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Tom Fremont

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About Tom Fremont

  • Birthday 07/27/1955

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    http://www.torque-inc.com
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    Milford, Ohio, USA

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  1. Tom Fremont

    USA TR6

    Thanks for the plug; just note that 9.5:1 c/r and CP cam go hand in hand therewith Tom
  2. I have a CP spec cam in my driver and a Piper 1312@105 cam in the concours engine. Cheers, Tom
  3. I have a CP spec cam in my driver with Webers with 99K miles and counting. It was supplied by Cambridge Motorsports circa 2002 and I never had it examined for its faithfulness to the factory spec. I don't know who actually made it; blank was new. It was timed in by the book, set at 2-3 degrees c/s advance to compensate for sprocket/chain wear. Clearances are 0.010". I don't understand why the 35/65/65/35 valve timing isn't mentioned above nor in the Newman data sheet. Instead, similar but different timings are shown with slightly less duration, lift and centerline the same however. I have
  4. These will last indefinitely ( 100K+ miles ) bushed with bronze. Both my '250s have these which were done by Rocker Arms Unlimited in the 'States and my spare engine is getting them done by the engine builder. With this upgrade and hardened timing chain wheels these engines should be good for 150,000+ miles between rebuilds with regular oil changes and good control of A/F ratio. Tom
  5. No need to remove the sump - the trough in the block's cam bores catches the followers. Tom
  6. Yes. After the cam and old followers are removed the new ones are inserted into the trough one by one and using a straight wire from above and a gentle nudge from behind they are stood up to vertical so the hook can be pushed into the bore, then carefully lifted into the block bore and suspended with a clothespin. Once all (12) are in the cam is inserted, lobes greased and the followers are all pushed off their hooks onto the cam. I only did this because the defective cam had only 150 miles on it and all else was as new. Tom
  7. I have the 6-2-1 Racetorations manifold on my Webered TR250 for 100K miles now. I had it " ceramic " coated before fitting and I'm not aware of any heat related issues over the last 20 years with it. It is connected to a single pipe large bore exhaust ( by them as well ) which has a "Y" connecting the 2-piece manifold into the single pipe system. I believe it will interface as is with the dual downpipe factory manifold; this allows the single bore system aft of the manifold to fit either arrangement via the " Y ". Tom
  8. John, The " Bo-Peep " hooks are more than tight enough in the follower bores to hold them, clothespins then holding them up. An oversize corkscrew shape could do it even better but a simple hook worked for me. A straight wire is used to push them off, both the old ( into the trough ) and the new ( onto the new camshaft ). Tom
  9. Piper made both the oversize groove cam and the diminutive groove replacement for me. And see post above for installation tips . Tom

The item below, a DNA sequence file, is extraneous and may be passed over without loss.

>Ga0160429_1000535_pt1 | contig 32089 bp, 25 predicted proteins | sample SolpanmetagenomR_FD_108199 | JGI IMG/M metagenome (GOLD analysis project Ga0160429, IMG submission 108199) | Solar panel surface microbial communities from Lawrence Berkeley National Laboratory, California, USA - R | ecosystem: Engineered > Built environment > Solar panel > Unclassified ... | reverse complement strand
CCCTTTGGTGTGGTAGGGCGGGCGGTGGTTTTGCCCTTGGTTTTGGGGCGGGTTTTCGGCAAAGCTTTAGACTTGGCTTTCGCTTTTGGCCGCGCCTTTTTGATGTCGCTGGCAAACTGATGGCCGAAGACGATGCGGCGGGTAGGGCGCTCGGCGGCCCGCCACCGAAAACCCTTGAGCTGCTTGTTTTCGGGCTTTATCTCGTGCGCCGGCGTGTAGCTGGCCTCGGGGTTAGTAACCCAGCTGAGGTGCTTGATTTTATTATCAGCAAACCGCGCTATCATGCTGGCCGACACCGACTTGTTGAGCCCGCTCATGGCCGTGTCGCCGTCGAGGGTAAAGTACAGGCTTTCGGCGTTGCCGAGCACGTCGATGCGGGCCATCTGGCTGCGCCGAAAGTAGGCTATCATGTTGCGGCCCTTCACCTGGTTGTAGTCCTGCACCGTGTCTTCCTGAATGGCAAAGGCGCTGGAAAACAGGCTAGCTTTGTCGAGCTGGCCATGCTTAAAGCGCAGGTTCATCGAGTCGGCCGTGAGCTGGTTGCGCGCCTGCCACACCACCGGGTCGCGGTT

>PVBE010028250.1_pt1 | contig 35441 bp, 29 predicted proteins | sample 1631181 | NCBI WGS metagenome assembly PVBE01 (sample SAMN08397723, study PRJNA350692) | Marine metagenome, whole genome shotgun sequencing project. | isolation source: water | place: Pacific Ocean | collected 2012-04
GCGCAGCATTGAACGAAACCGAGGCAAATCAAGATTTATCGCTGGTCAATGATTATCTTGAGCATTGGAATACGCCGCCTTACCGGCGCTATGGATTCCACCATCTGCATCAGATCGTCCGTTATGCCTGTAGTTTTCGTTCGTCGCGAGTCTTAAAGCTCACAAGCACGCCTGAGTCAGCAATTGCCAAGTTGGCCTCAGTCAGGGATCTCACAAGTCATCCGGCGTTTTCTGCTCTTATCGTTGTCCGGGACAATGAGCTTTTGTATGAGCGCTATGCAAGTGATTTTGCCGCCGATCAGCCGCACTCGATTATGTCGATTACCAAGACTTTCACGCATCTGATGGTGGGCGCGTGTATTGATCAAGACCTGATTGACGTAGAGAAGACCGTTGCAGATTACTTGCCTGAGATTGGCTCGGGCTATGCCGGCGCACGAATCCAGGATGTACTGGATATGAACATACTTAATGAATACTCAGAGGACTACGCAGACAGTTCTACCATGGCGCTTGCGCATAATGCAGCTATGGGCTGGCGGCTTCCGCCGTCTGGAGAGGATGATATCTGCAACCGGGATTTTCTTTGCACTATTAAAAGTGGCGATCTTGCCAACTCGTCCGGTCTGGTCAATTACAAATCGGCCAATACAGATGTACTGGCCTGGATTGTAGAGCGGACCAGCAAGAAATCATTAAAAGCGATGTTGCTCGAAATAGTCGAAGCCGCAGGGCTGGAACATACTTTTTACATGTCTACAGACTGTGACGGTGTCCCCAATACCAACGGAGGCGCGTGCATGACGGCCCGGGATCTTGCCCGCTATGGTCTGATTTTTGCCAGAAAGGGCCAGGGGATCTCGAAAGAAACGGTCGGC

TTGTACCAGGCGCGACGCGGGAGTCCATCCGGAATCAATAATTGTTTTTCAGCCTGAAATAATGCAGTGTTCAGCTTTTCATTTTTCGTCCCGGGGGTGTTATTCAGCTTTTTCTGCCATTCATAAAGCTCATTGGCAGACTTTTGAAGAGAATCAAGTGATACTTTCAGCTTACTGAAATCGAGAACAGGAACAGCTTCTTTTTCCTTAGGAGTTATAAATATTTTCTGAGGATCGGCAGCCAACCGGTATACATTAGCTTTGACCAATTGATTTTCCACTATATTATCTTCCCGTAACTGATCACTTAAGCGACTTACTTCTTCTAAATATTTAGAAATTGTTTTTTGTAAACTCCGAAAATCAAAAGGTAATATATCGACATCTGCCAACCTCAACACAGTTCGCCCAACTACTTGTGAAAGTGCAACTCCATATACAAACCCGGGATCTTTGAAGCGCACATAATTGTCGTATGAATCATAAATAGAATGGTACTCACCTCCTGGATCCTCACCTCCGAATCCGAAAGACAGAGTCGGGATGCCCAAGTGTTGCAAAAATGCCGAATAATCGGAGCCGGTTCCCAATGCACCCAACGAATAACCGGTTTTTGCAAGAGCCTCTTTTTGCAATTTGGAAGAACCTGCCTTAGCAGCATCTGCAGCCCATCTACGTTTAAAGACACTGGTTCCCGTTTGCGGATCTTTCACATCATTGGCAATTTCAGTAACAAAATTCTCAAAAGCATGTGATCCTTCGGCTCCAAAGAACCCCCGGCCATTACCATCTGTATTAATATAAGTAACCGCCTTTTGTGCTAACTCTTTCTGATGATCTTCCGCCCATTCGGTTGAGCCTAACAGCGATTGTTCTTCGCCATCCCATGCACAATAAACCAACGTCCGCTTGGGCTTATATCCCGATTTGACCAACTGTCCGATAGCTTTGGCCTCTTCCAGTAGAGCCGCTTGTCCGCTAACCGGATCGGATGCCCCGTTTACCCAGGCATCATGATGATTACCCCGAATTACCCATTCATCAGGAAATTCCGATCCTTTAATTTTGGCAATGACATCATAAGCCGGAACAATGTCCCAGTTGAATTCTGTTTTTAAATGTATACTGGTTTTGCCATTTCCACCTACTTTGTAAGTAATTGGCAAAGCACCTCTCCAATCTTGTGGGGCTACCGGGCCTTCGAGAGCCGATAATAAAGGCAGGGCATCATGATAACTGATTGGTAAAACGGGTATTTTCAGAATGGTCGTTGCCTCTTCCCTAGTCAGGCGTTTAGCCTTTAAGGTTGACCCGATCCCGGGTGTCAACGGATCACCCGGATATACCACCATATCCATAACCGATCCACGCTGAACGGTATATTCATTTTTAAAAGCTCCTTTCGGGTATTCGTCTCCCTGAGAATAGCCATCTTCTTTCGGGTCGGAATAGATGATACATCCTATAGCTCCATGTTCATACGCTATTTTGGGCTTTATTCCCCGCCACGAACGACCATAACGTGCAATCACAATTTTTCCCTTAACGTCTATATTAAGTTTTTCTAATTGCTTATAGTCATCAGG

10. Hi John, The low oil pressure culprit camshaft only had 150 miles on it when I took it out. Hating the task of removing (3) Webers, manifolds, head etc. I managed to extract the cam, followers and insert their replacements with the head on. I got some hints from various folks here and using a sheet of aluminium formed a trough, suspended the followers with Bo- Peep hooks and dropped them into it, withdrew them and stood up new ones, suspended them likewise and slid the new cam into place. Saved a ton of work! These were the implements: Cheers. Tom
  11. Phil, IMO the original vinyl is so fragile that I would only consign repair of it to show use only, not for driving. Some have done pretty well filling the cracks with Bondo ( auto body filler ), sanding and painting. Regards, Tom
  12. TRF's cover is a bargain if you must have original ( I must ). One of mine is 18 years old, the other 11 and neither shows any sign of age beyond a shiny patina where the hands rub them after many years and miles of use. We know the originals didn't last like that. I was able to strip the old vinyl off and save enough of the foam underneath to re-use them, filling in gaps with urethane foam in an aerosol can sold for insulating purposes. The real job is to recover the rim with leather; an upholsterer made the cover for mine and perforated the edges with his sewing machine. 3-4 hour
  13. Hi Andy, If the clearance you cite is diametral it means ~ 0.0014" gap all round. Not too much, necessarily as the fit isn't so snug as to give any resistance to insertion. Shells are fine if you get the machinist to do it well; he may find the bores are not parallel with those of the crank and can fix that if so. There will be resistance with shells; this because the joint isn't perfectly round so will give a high spot there. Won't ever seize; that's the good news. Some may not be aware of the role the oil grooves play in oil pressure; one of my engines with fresh shells and n
  14. Hi Eddie, This will need the advice of those who have converted to RHD as I suppose you have done. Plenty of TR6s with RHD have been converted to dual S.U.s so they have worked it out. Originally no cable was used on the TR250; the linkage was all hard: http://trf.zeni.net/TR6-TR250GB/120.php#navbar Cheers, Tom
  15. I can vouch for the CP cam and triple Webers, having done 95K trouble free miles with them. Quicker than the stock P.I. but it does have head work and sport exhaust system. Tom
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